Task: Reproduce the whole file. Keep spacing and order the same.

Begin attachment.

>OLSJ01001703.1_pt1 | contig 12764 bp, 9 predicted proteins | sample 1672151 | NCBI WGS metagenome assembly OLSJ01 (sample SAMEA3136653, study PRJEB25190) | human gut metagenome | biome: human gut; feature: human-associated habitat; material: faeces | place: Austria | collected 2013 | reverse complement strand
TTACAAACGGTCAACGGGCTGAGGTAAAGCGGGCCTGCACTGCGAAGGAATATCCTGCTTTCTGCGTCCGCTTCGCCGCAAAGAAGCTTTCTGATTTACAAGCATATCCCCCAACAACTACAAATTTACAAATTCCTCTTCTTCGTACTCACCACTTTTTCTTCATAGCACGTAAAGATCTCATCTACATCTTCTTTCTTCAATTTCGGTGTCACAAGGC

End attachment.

>OLSJ01001703.1_pt1 | contig 12764 bp, 9 predicted proteins | sample 1672151 | NCBI WGS metagenome assembly OLSJ01 (sample SAMEA3136653, study PRJEB25190) | human gut metagenome | biome: human gut; feature: human-associated habitat; material: faeces | place: Austria | collected 2013 | reverse complement strand
TTACAAACGGTCAACGGGCTGAGGTAAAGCGGGCCTGCACTGCGAAGGAATATCCTGCTTTCTGCGTCCGCTTCGCCGCAAAGAAGCTTTCTGATTTACAAGCATATCCCCCAACAACTACAAATTTACAAATTCCTCTTCTTCGTACTCACCACTTTTTCTTCATAGCACGTAAAGATCTCATCTACATCTTCTTTCTTCAATTTCGGTGTCACAAGGC